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  8. Two things:

    First, this is the FT writing for the FT readership. They do not have to explain all the terms with each article, as you kindly do for your readers, who possibly do not read the FT.

    To say that they have to build up a buffer in capital (=equity=shareholders' funds) and draw it down in good times, is a short-hand good description of what would happen if a countercyclical capital buffer was introduced. Everybody who reads the FT will know what is meant.

    Now, clearly the Bank of England is interested first and foremost in the risk to the banking system as a whole, and therefore to build up a buffer, by adding to the equity base of the bank, in good times is a good idea, before "writing off bad loans" in bad times wipe this increase in capital out.

    Now, of course banks have to "build up" the capital buffer, how else are you going to increase the capital if not by building it up?

    What that means in detail, they cannot pay profits out to shareholders, or pay themselves such high bonuses, or shrink their balance sheet (stop giving out new loans after old loans repaid) if they have a legal obligation to build up a buffer.

    These profits, now retained in additional capital, (or "build-up" as additional capital) will still belong to the shareholders. But they are not paid out to them, as dividends; neither are they paid out to the managers, in bonuses.

    Now clearly, shrinking the balance sheet is a very expensive way to increase the capital buffer, as the bigger the balance sheet, the bigger your profits.



    Secondly,

    Even if the cost of equity is high (compared to funding with loan finance taken out by the bank), it will make sense to increase the equity if the bank is then able to make more loans and increase its assets.

    So (simplified) if it costs the bank 5% for additional equity (which is the dividend it pays on equity), and it can make new loans now at 10% interest, it is good business for the bank.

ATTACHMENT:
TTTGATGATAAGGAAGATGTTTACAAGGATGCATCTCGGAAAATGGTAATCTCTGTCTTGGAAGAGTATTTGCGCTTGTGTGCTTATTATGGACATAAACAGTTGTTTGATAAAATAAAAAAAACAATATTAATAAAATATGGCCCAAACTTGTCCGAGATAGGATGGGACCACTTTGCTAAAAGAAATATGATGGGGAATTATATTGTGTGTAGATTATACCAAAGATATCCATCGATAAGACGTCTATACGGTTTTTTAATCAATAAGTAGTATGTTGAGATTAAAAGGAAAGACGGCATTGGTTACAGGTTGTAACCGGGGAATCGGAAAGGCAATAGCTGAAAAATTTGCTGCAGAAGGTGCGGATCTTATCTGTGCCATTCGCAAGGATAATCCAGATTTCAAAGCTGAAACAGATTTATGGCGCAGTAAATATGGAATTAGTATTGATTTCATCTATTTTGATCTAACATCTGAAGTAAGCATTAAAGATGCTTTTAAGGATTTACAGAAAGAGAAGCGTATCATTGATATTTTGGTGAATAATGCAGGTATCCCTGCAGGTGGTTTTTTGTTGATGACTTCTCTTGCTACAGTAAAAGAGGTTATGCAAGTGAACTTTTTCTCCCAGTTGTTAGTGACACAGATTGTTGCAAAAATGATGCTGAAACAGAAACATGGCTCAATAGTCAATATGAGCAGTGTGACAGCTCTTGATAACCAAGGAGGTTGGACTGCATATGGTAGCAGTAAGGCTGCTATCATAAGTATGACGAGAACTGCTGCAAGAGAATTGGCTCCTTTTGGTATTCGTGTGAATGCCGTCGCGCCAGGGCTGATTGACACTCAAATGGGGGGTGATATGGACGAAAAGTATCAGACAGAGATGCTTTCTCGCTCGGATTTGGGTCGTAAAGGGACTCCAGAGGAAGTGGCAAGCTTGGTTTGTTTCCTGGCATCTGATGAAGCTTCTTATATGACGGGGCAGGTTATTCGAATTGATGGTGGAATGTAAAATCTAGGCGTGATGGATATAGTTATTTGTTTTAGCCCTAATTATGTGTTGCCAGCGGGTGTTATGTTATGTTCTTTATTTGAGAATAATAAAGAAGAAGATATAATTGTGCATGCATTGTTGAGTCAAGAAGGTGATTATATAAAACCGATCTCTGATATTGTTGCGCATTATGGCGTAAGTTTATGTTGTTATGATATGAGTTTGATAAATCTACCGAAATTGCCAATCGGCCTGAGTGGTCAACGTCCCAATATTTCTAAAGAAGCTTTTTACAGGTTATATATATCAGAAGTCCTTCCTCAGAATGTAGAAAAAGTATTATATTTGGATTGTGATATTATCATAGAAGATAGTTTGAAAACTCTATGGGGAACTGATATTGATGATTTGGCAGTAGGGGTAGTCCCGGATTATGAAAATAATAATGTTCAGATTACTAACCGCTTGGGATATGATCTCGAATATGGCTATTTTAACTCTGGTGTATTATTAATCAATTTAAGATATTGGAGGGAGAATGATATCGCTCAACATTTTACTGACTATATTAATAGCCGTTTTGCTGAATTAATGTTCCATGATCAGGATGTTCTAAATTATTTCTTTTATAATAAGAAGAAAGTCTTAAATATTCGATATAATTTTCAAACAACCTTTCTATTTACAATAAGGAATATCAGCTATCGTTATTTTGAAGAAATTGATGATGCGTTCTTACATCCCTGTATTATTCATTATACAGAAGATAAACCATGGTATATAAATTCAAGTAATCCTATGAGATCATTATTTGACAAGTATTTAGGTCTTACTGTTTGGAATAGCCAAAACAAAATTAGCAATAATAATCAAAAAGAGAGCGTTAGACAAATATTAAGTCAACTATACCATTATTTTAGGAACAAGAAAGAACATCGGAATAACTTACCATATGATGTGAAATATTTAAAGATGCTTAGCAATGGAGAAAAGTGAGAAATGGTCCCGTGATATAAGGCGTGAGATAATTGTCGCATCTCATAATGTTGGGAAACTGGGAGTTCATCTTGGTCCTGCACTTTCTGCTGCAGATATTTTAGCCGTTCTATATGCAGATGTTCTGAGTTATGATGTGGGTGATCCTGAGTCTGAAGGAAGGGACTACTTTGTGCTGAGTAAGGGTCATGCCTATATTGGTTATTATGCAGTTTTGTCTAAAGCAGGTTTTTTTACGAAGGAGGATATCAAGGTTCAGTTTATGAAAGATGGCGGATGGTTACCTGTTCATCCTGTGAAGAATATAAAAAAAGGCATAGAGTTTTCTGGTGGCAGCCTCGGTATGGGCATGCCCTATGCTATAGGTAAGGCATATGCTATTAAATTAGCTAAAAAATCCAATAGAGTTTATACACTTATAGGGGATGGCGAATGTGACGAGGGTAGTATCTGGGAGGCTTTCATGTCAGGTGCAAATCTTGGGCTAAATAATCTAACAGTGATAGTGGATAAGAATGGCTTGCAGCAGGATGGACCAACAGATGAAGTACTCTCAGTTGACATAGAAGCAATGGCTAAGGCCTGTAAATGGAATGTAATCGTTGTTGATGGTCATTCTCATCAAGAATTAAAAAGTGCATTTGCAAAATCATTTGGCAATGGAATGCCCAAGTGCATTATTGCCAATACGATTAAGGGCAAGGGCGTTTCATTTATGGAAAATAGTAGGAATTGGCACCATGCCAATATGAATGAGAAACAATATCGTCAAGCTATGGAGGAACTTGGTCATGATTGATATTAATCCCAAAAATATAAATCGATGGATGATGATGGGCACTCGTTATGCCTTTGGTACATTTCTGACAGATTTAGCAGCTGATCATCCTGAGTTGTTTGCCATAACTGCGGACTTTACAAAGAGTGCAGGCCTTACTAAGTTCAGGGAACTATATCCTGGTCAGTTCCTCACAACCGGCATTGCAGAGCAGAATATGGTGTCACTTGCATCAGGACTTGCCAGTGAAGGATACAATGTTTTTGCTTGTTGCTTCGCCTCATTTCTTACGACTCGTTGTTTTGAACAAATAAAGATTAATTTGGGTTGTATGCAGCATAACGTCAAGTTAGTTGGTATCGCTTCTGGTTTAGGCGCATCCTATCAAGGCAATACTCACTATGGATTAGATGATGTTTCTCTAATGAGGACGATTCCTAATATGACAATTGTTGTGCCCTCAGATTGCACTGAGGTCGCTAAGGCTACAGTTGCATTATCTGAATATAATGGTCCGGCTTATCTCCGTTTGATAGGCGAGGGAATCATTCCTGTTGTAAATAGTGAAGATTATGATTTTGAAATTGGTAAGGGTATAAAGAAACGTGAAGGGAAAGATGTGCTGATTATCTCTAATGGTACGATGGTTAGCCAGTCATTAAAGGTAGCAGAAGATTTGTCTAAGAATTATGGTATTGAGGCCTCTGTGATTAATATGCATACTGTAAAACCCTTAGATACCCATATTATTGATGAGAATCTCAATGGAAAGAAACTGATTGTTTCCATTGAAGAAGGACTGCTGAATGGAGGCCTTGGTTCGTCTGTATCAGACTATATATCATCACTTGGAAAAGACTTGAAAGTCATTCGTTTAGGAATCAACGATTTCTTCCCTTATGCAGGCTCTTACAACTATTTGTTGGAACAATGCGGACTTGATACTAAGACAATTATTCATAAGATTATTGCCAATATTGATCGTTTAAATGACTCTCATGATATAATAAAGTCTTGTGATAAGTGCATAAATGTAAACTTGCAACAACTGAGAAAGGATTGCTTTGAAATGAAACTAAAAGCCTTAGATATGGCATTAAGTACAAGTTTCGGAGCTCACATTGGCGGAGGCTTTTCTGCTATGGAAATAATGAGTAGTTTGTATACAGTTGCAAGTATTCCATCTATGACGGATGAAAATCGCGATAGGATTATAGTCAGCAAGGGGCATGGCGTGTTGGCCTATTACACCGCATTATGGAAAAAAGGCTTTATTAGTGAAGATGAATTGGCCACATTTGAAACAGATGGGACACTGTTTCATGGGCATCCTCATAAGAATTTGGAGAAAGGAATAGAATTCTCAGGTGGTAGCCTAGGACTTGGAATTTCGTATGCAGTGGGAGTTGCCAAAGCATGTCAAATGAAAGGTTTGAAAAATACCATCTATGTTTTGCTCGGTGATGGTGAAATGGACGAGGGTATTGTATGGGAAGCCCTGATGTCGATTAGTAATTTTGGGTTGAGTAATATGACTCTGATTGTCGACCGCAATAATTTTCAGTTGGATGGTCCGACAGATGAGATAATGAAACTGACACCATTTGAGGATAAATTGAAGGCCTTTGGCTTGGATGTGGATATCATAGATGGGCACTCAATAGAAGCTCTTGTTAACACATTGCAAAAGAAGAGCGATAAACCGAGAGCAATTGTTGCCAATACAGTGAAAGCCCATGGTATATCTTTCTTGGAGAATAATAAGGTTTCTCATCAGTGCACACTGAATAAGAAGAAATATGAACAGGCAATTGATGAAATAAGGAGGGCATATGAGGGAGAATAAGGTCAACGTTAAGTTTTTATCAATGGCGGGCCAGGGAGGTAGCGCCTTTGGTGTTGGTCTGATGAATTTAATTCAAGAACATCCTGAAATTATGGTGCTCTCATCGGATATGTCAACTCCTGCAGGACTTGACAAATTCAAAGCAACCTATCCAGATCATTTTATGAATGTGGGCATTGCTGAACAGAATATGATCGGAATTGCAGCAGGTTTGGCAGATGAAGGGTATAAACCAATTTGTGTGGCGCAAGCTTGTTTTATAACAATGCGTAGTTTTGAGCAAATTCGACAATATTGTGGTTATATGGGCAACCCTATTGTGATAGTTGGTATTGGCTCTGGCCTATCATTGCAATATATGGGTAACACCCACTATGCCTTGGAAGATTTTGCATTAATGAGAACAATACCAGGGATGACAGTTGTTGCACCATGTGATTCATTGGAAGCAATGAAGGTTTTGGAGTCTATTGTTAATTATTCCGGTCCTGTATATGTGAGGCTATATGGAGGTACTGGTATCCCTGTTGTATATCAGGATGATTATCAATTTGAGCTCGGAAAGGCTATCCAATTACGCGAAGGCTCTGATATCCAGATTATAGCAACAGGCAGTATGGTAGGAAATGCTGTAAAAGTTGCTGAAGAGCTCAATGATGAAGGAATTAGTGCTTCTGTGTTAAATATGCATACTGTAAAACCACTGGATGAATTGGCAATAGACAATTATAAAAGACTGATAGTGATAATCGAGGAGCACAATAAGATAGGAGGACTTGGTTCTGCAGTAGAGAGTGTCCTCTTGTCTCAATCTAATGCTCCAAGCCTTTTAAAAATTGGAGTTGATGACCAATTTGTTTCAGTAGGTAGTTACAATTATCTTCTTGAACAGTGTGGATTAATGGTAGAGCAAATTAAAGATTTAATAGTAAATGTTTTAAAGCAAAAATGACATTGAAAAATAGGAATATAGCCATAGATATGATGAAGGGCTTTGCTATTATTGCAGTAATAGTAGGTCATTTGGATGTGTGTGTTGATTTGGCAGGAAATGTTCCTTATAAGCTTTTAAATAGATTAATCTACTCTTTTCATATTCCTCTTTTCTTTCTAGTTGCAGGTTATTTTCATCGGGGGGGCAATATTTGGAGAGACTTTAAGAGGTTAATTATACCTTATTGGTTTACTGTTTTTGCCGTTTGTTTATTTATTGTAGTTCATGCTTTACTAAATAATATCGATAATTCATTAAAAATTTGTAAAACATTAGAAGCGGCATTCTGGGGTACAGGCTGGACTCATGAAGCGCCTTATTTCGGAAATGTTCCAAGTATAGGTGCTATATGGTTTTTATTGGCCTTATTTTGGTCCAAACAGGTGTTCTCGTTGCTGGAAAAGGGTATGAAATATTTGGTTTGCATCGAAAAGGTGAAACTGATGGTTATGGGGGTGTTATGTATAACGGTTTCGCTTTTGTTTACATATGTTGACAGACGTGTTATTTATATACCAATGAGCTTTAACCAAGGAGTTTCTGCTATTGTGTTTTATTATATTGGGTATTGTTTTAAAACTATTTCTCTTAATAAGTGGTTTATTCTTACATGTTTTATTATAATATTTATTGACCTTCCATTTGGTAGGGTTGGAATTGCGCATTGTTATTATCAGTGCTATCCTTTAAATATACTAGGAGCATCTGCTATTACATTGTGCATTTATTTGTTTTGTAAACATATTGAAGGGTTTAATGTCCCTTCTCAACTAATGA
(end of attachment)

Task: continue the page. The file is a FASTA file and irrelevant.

The only reason banks' managers' do not like the increase in equity is because it makes the return on equity (profits divided by equity) number smaller. And that is what bank bonuses for executives are very often based on.

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    1. I'd take issue with you on one point, Matt. I know the FT, and I have a fair idea of its readership. Honestly, they don't know what "capital" is. The terminology used by the FT's author is highly misleading, which is why I have criticised her.

      Otherwise I pretty much agree with your comments. Particularly the "return on equity" point.

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    2. I'm inclined to agree with Matt here. Sure, there will be some people reading the FT who are less familiar with the concepts and therefore struggle with the article, but for anyone involved with this stuff, it's all pretty clear what's meant.

      It even makes sense to talk about being "set aside" here, notwithstanding the BoE's comment on the term. Ordinarily, there's no meaningful way in which capital can be "set aside". However, there is a dynamic here that is important to understand. What we see in boom times is that higher bank profits add to bank capital. This in turn prompts higher lending volumes because, for a bank, capital that is not allocated against RWAs is a wasted resource.

      What the CCB does is to require some of that excess capital to be allocated to the additional buffer, therefore preventing it from being allocated as the regular capital requirement against new assets. This certainly has the feel of capital being "set aside", rather than adding to bank lending capacity (for a given amount of capital), and banks would certainly think about in that way. You could argue about whether that is really technically "setting aside", since the amount involved itself depends on new asset creation, but if you understand what's going on, it's not really an important distinction.